About the Author: Sandra Dillon is a professional life coach with an extensive background in leadership and business consulting. She has a passion to help people be the hero of their own life stories. She administers assessments, designs and facilitates workshops, and coaches both individuals and teams. You can learn more about Sandra or engage her as your coach by reaching out to her at coach.sandra.dillon@gmail.com or by visiting her website at www.shinecrossings.com

Diversity & Inclusion: More Than a Women’s Movement

you-x-ventures-4-iZ147pSAE-unsplashFairness, justice, and opportunities for all are values that I believe resonate in the hearts of most people regardless of their profession. Aren’t these some of the founding principles upon which America was built? Unfortunately, despite the best intentions, life is not fair, never was, and likely never will be, but that doesn’t mean we shouldn’t keep striving to make those values come alive in our businesses. Who isn’t inspired to support women who want to put their passion, skills, and talents to work in industries primarily served by men? I don’t think many would disagree that it’s only fair to afford women these opportunities.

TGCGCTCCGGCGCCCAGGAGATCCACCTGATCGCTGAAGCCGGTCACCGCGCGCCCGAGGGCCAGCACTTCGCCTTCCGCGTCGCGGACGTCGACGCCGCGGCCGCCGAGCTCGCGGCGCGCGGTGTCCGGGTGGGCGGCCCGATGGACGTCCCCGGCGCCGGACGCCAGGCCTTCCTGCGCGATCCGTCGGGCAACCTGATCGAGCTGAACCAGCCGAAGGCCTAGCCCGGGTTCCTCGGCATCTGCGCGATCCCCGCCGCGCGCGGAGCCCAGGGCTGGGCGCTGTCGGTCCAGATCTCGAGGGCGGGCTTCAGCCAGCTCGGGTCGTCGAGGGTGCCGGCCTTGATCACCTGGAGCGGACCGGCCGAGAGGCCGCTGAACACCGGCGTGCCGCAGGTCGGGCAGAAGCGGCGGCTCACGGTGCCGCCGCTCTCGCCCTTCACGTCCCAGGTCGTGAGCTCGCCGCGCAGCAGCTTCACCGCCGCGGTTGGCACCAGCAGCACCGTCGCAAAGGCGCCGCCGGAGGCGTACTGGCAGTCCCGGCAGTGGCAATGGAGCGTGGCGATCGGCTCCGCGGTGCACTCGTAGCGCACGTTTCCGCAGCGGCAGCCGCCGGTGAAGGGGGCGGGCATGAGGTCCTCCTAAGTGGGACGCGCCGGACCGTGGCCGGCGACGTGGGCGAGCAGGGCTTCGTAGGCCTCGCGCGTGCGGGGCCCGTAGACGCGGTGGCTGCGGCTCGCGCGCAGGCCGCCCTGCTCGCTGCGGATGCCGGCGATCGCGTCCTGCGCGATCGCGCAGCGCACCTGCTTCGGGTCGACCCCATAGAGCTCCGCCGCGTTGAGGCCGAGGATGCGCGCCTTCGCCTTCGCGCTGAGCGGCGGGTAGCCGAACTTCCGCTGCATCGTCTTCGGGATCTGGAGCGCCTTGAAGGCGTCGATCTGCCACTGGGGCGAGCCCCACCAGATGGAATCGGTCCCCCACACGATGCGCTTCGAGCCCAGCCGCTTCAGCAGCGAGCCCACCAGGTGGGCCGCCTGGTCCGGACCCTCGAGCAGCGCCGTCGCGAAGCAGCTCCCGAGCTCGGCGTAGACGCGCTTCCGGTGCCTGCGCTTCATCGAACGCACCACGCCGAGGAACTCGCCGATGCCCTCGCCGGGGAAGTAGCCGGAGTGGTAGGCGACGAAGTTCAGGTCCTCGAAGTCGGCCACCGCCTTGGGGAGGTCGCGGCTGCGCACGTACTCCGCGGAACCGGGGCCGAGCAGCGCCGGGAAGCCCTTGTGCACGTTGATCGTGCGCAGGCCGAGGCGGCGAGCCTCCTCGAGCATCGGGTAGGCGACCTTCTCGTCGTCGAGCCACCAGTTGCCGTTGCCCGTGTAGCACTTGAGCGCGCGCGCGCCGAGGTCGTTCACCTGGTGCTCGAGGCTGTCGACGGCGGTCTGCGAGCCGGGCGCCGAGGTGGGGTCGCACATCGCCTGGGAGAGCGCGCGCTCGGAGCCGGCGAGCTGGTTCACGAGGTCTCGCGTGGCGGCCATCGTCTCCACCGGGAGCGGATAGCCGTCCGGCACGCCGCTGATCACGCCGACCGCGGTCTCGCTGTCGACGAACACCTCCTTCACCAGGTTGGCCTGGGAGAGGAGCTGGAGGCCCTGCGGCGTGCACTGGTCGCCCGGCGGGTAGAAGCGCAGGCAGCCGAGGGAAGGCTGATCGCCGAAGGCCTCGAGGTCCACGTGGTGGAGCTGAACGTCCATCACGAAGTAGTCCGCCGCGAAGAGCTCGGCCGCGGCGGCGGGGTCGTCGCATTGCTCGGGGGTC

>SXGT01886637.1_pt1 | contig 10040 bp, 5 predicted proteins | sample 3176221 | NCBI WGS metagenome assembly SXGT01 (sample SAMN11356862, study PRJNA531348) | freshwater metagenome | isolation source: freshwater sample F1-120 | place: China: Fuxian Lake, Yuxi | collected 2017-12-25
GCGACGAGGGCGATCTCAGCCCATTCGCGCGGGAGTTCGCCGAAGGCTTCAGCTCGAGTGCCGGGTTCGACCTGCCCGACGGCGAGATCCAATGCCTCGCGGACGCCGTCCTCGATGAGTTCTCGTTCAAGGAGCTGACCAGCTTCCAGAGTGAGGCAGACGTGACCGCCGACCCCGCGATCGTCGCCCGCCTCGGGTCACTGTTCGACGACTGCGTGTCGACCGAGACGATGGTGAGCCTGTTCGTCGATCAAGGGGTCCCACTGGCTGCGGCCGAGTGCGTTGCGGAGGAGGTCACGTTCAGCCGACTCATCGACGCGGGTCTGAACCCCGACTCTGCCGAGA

Although we may agree on what the vision should look like, we may have different ideas on the best way to bring that ideal to fruition. Media, journals, conferences, and LinkedIn are aflutter with talk about Diversity and Inclusions (D&I) with named women’s groups promoted as the steps toward bringing awareness and action. These women’s initiatives are started by both industry societies and individual companies who are trying to support women.

As I wrote in What Role Do Men Have in Women’s Movements, any women’s initiative in a male-led industry that excludes men risks underserving its mission by eventually becoming a social outlet versus a sustainable empowering program. Why? Because when one sex holds the power, there are only two ways that power can be distributed: (1) those in power willingly sharing it and (2) the underserved taking it forcefully through legislation, guilt, bribery, or punishment.

Feminism, Affirmative Action, and the Me Too initiatives were all social and/or legislated initiatives that used some level of force to change the relationships between men and women. Although these approaches had positive outcomes, they also created unintended consequences such as resentment, fear, hiding, and hoarding, and are not fully sustainable when the applied pressure is released. A more sustainable approach to equalizing power is to encourage men to voluntarily share it.

I readily admit that we live in a world where many people are working towards accumulating power, so why would they give it away? Because some men are not primarily motivated by power and are willing to spread it around. How can this be achieved? By inviting men to participate in the process. Not only will men help build momentum, they’ll be able to help work through the guaranteed roadblocks.